2. How do you prepare for the exchange with a composition?
It starts with opening the score and getting an overview. The first questions are: What is the large form, the structure? Then it goes deeper into the inner workings or what is commonly referred to as language. It's about understanding the language a composer speaks. It's about ultimately developing a feeling for the gestures, emotions, and content that are embodied in the notes. And it's about looking beyond the notes because they are only a tool. It's like reading a letter. If you receive a letter from a person you don't know well, and therefore don't know their language and style, there are different ways to emphasize the words in the sentences. Is the word "not" or the word "maybe" the important one in this sentence? The more familiar one becomes with a composer's language, the easier it is to have a sense of how a sentence is meant.

3. Can there really be a dialogue with music? A score is unchangeable.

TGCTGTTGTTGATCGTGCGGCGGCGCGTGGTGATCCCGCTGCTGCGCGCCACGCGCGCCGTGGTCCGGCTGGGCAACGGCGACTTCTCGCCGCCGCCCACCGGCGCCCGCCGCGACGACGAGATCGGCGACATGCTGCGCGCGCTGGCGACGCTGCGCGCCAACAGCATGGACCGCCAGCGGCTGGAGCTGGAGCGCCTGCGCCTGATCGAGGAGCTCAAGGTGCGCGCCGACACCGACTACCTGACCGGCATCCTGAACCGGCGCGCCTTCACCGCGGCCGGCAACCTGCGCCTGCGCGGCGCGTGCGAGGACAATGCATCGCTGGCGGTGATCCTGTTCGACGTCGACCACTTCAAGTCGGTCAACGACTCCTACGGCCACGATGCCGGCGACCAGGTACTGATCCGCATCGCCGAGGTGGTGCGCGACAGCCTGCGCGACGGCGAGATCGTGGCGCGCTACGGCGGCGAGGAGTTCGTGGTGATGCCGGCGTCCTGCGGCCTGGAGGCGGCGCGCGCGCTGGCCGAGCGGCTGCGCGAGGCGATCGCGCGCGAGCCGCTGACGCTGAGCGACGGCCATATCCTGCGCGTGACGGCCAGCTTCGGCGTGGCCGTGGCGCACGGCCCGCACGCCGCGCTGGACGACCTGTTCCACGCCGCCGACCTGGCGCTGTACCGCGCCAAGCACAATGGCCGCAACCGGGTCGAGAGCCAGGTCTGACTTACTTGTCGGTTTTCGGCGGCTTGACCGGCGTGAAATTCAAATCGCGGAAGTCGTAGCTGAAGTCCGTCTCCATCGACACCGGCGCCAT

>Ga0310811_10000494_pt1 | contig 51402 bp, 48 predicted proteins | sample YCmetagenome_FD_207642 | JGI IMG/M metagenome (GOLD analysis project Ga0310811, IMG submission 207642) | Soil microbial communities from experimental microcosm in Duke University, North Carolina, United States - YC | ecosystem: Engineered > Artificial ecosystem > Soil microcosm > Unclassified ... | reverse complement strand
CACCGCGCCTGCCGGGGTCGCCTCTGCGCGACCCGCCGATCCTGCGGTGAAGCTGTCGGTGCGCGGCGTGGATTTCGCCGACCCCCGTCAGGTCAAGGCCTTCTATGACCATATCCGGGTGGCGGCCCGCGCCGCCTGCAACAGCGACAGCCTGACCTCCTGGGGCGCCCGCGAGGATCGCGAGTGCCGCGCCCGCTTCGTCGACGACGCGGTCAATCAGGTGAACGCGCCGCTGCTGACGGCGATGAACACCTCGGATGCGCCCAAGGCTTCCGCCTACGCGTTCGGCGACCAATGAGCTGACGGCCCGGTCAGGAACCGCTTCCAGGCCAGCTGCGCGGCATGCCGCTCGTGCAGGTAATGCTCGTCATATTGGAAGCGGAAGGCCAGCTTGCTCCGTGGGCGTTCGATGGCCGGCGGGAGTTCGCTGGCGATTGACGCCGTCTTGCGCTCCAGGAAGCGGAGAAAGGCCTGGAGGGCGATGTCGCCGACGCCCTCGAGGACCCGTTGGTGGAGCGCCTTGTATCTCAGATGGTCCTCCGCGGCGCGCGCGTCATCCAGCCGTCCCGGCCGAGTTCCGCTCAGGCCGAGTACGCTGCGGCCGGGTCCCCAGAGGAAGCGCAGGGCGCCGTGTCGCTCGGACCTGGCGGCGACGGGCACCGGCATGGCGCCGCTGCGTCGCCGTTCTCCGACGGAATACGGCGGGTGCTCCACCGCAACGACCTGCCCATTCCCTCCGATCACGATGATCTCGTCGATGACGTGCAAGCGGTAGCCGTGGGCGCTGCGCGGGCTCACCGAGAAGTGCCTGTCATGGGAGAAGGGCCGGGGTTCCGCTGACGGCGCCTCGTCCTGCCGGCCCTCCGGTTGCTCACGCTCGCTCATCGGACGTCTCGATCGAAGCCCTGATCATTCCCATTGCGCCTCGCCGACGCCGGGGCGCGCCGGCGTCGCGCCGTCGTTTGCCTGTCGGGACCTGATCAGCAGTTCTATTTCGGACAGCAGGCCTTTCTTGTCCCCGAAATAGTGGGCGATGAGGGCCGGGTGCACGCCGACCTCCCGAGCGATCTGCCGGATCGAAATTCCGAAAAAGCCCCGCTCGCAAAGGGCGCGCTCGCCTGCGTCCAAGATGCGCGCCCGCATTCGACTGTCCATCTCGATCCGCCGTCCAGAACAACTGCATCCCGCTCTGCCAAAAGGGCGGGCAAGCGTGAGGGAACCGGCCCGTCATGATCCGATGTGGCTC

I believe that there can be a dialogue. One plays through in the mind how the music could be expressed sonically. Phrases or structures respond in different ways. But not everything is fixed in the score. It cannot be, because the notes are an intermediate medium. Therefore, we musicians ultimately work with energetic connections. Music only exists in the moment. And assuming that an original recording of Brahms were available as a reference, it would still only be a snapshot and would have nothing universally valid.

4. Could one describe you as a kind of medium?
"Medium" is actually a pretty fitting term. The English word "conductor", in a physical sense, even more so: being an intermediary, creating a bridge. I believe that this is primarily our task, and that interpretation actually only arises as a byproduct.

5. Is it important to know that Brahms struggled to write a symphony? Does it affect how the music is interpreted?